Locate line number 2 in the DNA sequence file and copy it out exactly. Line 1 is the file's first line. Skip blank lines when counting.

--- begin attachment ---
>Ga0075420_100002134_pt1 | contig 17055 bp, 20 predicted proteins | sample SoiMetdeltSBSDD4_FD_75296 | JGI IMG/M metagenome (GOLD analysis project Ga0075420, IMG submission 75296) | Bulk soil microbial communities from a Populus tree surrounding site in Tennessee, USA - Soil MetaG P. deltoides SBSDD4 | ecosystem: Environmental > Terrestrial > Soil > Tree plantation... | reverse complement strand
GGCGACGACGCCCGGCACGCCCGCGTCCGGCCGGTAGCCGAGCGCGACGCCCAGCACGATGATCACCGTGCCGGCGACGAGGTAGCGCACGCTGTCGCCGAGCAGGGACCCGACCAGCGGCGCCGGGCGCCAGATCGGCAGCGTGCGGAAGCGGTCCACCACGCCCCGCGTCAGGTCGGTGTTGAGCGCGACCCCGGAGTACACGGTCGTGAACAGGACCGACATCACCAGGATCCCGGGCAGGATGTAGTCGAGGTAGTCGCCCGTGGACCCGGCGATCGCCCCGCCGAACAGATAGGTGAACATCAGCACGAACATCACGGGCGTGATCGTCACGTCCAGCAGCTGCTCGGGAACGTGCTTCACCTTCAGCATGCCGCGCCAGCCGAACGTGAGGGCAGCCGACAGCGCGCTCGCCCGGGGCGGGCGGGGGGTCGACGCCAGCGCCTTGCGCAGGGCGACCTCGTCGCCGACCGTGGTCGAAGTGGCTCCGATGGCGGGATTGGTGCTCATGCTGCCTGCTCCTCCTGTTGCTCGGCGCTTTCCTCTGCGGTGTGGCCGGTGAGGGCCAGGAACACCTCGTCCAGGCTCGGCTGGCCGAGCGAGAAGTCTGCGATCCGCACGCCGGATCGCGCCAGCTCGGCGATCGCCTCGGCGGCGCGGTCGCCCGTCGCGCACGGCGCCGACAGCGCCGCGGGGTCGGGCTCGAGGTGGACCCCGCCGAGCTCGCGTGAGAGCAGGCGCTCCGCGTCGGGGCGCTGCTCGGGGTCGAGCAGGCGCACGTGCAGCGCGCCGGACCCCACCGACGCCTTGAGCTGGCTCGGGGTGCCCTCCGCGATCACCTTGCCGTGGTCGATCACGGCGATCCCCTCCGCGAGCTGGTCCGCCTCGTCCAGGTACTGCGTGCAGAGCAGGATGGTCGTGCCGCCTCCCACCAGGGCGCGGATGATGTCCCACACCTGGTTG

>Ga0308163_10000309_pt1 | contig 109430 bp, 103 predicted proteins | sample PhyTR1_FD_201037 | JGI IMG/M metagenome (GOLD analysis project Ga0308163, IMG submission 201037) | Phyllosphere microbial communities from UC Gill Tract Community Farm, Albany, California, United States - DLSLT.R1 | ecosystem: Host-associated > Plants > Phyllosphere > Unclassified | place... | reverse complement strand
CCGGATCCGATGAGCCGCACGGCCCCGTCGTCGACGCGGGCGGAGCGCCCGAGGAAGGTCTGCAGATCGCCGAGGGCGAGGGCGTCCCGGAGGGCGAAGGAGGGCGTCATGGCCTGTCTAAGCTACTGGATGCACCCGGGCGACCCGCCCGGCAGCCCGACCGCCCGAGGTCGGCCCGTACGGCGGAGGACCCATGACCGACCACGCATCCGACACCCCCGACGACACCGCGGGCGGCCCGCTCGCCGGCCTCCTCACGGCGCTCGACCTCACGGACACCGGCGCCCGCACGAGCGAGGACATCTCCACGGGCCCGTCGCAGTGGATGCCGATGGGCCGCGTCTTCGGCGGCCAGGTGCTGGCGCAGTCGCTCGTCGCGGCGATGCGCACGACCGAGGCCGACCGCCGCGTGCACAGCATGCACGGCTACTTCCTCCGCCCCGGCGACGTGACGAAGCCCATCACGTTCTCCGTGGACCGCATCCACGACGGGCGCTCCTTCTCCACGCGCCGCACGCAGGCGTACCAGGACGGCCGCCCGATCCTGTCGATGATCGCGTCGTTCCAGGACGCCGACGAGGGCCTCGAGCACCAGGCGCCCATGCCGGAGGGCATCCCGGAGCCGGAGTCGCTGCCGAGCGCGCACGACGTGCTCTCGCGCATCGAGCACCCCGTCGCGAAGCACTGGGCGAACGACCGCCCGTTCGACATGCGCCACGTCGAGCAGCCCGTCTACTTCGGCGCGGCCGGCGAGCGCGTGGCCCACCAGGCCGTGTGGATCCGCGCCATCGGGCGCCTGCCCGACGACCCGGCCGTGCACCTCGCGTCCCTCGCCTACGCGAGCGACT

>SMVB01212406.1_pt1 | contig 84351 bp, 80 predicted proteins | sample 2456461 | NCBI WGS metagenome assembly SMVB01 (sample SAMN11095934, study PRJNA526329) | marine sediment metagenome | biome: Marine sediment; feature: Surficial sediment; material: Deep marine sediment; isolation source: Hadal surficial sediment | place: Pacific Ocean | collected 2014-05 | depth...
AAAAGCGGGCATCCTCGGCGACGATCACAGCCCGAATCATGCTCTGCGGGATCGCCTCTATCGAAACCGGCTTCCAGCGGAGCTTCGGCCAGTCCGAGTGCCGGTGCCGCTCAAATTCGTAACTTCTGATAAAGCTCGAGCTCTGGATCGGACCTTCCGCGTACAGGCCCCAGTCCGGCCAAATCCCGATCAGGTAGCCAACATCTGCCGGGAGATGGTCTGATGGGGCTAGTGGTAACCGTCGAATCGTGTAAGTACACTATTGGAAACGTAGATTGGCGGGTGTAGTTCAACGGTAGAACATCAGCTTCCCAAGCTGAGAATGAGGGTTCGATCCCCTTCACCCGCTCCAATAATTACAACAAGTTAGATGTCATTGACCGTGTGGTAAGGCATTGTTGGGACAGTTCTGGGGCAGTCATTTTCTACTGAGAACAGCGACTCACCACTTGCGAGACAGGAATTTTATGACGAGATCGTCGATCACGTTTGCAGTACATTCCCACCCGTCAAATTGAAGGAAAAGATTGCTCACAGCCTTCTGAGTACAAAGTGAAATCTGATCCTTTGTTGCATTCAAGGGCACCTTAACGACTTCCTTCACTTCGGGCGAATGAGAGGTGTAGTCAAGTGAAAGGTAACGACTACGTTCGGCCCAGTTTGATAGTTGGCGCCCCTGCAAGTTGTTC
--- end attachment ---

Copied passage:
GGCGACGACGCCCGGCACGCCCGCGTCCGGCCGGTAGCCGAGCGCGACGCCCAGCACGATGATCACCGTGCCGGCGACGAGGTAGCGCACGCTGTCGCCGAGCAGGGACCCGACCAGCGGCGCCGGGCGCCAGATCGGCAGCGTGCGGAAGCGGTCCACCACGCCCCGCGTCAGGTCGGTGTTGAGCGCGACCCCGGAGTACACGGTCGTGAACAGGACCGACATCACCAGGATCCCGGGCAGGATGTAGTCGAGGTAGTCGCCCGTGGACCCGGCGATCGCCCCGCCGAACAGATAGGTGAACATCAGCACGAACATCACGGGCGTGATCGTCACGTCCAGCAGCTGCTCGGGAACGTGCTTCACCTTCAGCATGCCGCGCCAGCCGAACGTGAGGGCAGCCGACAGCGCGCTCGCCCGGGGCGGGCGGGGGGTCGACGCCAGCGCCTTGCGCAGGGCGACCTCGTCGCCGACCGTGGTCGAAGTGGCTCCGATGGCGGGATTGGTGCTCATGCTGCCTGCTCCTCCTGTTGCTCGGCGCTTTCCTCTGCGGTGTGGCCGGTGAGGGCCAGGAACACCTCGTCCAGGCTCGGCTGGCCGAGCGAGAAGTCTGCGATCCGCACGCCGGATCGCGCCAGCTCGGCGATCGCCTCGGCGGCGCGGTCGCCCGTCGCGCACGGCGCCGACAGCGCCGCGGGGTCGGGCTCGAGGTGGACCCCGCCGAGCTCGCGTGAGAGCAGGCGCTCCGCGTCGGGGCGCTGCTCGGGGTCGAGCAGGCGCACGTGCAGCGCGCCGGACCCCACCGACGCCTTGAGCTGGCTCGGGGTGCCCTCCGCGATCACCTTGCCGTGGTCGATCACGGCGATCCCCTCCGCGAGCTGGTCCGCCTCGTCCAGGTACTGCGTGCAGAGCAGGATGGTCGTGCCGCCTCCCACCAGGGCGCGGATGATGTCCCACACCTGGTTG